1. “Wǒ yào chī turkey,” my friend says, and tosses the ball to me.
I point at her, “Tā yào chī turkey,” and then at myself. “Wǒ yào chī mashed potatoes.” It’s the week before Thanksgiving break and we’re spending our lunch period in Chinese Club playing memory games. It’s clear where our minds are going.
“Tā yào chī turkey, tā yào chī mashed potatoes, and…” The game’s next victim looks around the room for inspiration, “Wǒ yào chī cranberries!”
Of the five of us, two of my friends speak the language, so the game is mainly us other three getting closer and closer to the correct pronunciations while they try to fool our memories on the English parts. At first, I’m apprehensive that I’ll mangle the four words I have to know, but I quickly put aside that particular bit of irrationality and focus on not being pelted with the ball when it’s my turn to speak. Later, I find myself quizzing my friends on pronouns and the difference between titles and honorifics and realize that what used to be fear has rapidly become an insatiable desire to understand.
2. One of my best friends asks me three times if I want to learn a dance to one of her favorite songs with her. As full of mixed feelings as I am (It would be fun! but you can’t dance! Yeah, but it would be hilarious!), my ankle makes the final call. “I can’t do any footwork while I’m still in the boot,” I remind her each time, and she groans and apologizes for forgetting. But maybe, I think, maybe after. A year ago I would’ve said “absolutely not” and left it at that.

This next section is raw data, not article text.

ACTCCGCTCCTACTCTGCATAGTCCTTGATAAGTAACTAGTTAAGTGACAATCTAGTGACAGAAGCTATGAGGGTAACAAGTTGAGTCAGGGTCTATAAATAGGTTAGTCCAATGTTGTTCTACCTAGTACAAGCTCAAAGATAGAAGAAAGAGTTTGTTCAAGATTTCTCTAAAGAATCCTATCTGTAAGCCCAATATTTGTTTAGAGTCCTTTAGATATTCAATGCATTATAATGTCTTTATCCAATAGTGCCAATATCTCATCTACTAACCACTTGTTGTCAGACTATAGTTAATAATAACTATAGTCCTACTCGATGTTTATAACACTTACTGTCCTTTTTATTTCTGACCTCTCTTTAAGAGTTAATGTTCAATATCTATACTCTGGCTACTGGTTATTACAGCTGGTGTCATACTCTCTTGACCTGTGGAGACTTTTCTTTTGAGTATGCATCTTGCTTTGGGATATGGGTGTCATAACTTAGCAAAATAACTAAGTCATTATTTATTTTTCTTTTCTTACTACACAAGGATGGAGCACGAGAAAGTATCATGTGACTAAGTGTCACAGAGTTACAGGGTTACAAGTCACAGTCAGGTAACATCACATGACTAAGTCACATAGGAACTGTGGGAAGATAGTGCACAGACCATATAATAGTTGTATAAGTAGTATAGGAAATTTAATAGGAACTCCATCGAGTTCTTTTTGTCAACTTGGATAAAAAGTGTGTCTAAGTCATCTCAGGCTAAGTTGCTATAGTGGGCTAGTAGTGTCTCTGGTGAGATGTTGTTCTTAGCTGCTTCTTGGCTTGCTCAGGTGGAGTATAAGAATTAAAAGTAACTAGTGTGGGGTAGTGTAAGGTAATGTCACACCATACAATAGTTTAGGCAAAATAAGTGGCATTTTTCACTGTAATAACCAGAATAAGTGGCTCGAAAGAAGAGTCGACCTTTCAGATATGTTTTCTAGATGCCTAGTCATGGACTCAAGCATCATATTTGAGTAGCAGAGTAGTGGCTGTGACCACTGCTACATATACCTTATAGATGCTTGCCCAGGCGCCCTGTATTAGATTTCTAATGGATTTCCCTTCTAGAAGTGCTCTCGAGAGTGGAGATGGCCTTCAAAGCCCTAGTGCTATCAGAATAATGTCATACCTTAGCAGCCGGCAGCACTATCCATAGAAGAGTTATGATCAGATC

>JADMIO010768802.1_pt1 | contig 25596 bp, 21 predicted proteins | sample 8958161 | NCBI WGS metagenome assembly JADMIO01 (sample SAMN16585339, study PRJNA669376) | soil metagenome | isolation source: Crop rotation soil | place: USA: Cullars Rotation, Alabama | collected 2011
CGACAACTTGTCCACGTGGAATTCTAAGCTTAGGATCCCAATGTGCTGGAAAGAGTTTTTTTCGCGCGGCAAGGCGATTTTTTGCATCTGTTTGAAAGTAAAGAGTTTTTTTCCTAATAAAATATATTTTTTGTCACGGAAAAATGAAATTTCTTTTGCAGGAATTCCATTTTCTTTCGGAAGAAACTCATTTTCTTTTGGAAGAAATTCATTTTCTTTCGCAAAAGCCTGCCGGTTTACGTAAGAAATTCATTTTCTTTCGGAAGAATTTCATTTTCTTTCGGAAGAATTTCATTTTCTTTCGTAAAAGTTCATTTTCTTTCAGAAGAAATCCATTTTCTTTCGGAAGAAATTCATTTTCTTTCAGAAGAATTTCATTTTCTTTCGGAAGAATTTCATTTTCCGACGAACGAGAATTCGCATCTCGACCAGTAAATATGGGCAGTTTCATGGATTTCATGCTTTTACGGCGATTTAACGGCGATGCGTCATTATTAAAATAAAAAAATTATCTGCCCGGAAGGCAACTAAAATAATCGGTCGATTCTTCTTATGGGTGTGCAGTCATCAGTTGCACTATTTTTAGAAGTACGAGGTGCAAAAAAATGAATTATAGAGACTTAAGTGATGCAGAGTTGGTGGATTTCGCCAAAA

3. Someone stays up late with me telling me stories about their family and I think to myself, I want to have stories for people to tell about me.
4. “Lilly, you’re covering my calc book,” says my friend, chuckling, trying to push my head off of her line of text.
I turn to look at her. “Wǒ yào chī bagel,” I say, and she laughs. ♦